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New Discovery Finds Dynamic Lung Stem Cells

Posted on May 1, 2018


The discovery of new lung stem cells could be critical to treating lung diseases such as asthma, COPD and cystic fibrosis.

The discovery of the glandular myoepithelial cells in the submucosal glands of the lungs by researchers at the University of Iowa may mean new treatments for repairing severely injured lung tissue.

The cells, also known as MECs, can regenerate without limit. Research shows that MECs can self-renew and differentiate into seven different lung cell types found in the airway. The ability of the MECs to develop into so many distinct types of cells makes them the most dynamic lung stem cell known to scientists.

The airway is a critical part of the respiratory system and is made up of a network of tubes that link the nose and mouth to the lungs. The airway is lined with epithelial cells that serve to protect the lungs by guarding the airway against pollutants and other harmful elements found in the air. While these stem cells act as defenders, they are not impervious to damage.

When these stem cells are damaged, local stem cells in the airway activate for repair.

The discovery of the MECs shows the body’s inherent ability to repair itself after injury or illness.

Dr. Joel Singer is a New York physician who uses personal cells to treat a range of health conditions, including lung conditions such as asthma and COPD.

The Iowa researchers also examined how the MECs are activated for repair. They found that a protein transcription factor known as Lef-1 plays a role in waking up dormant MECs and has a part in how MECs regenerate and differentiate. The study authors also found that when the MECs overexpress the Lef-1 transcription factor, the regenerative response of the cells was activated even without injury or illness.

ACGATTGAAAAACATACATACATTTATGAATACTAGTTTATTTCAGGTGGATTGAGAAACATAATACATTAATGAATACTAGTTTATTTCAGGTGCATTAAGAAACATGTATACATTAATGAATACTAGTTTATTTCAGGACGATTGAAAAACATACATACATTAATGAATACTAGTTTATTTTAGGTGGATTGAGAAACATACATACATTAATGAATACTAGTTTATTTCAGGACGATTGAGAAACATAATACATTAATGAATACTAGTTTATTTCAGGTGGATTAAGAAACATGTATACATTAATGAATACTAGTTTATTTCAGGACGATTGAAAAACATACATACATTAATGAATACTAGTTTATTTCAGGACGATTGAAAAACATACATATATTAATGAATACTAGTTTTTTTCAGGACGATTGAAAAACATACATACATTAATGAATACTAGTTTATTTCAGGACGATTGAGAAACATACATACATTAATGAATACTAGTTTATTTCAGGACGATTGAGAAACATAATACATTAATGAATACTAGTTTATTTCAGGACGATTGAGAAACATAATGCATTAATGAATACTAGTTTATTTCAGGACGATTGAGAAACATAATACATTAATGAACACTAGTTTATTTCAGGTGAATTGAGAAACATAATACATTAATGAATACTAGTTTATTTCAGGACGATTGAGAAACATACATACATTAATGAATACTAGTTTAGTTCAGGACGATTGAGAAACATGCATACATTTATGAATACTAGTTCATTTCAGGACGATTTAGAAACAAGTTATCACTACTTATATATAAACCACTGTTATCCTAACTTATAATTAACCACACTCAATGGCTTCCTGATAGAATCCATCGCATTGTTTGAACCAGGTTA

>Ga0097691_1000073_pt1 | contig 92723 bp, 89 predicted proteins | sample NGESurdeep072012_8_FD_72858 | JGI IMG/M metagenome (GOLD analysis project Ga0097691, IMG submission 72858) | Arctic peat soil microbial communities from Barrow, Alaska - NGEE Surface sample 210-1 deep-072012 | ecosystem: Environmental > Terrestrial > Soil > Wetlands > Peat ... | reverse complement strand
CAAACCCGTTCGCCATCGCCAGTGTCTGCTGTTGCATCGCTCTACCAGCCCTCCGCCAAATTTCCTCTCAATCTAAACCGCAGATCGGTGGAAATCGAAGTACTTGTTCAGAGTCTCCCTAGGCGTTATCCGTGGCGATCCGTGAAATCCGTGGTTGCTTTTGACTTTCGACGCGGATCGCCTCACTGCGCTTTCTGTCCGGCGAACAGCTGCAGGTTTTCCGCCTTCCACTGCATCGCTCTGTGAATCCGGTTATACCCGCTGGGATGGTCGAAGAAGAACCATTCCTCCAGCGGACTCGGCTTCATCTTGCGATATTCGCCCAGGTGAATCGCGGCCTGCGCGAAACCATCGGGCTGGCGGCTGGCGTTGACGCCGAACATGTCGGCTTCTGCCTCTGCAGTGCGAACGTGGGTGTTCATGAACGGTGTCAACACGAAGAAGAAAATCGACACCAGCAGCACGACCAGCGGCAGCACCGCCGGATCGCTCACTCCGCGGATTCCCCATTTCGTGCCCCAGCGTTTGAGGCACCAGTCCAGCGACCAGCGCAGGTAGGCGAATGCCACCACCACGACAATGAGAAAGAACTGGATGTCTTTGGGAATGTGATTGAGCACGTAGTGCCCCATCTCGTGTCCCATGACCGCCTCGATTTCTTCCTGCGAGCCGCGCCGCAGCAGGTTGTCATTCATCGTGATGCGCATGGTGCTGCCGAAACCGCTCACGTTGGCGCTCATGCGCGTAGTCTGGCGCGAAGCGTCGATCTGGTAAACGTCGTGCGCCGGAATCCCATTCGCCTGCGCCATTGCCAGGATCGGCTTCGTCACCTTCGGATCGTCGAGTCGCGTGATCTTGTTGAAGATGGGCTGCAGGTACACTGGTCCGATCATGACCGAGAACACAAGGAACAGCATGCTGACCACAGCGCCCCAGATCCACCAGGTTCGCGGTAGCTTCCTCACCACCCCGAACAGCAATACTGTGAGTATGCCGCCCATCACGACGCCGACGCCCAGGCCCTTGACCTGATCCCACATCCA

Diseases that affect the airway and lungs are also known as chronic respiratory diseases, or CRDs. These conditions are serious, and in many cases, life-threatening. The causes of these conditions include genetics, exposure to air pollution, and lung irritants including cigarette smoke, chemicals and dust, as well as bacterial and viral lung infections.

One of the most common CRDs is COPD. It is also the third-leading cause of death in the United States, according to the American Lung Association.

Over 11 million Americans have been diagnosed with COPD, but many more may be living with the condition.

Individuals living with COPD often experience chronic symptoms, including wheezing and shortness of breath, dry cough, wet cough, breathlessness and difficulty catching their breath, and tightness in the chest.

Another common symptom of COPD is fatigue.

“Many people living with COPD cannot exercise, participate in regular day-to-day activities or live the life they want without getting winded,” Singer said.

There is no cure for COPD, and treatment for the condition includes oxygen therapy, pulmonary rehabilitation, steroids and special medications that cause dilation of the bronchi, the air sacs of the lungs that convert oxygen to carbon dioxide.

Extreme cases of COPD may require lung transplants.


American Lung Association. How Serious Is COPD. 12 December 2017.

Scicasts. Newly Identified Stem Cells May Hold Key to Regenerative Therapies for Lung Disease. 13 April 2018.


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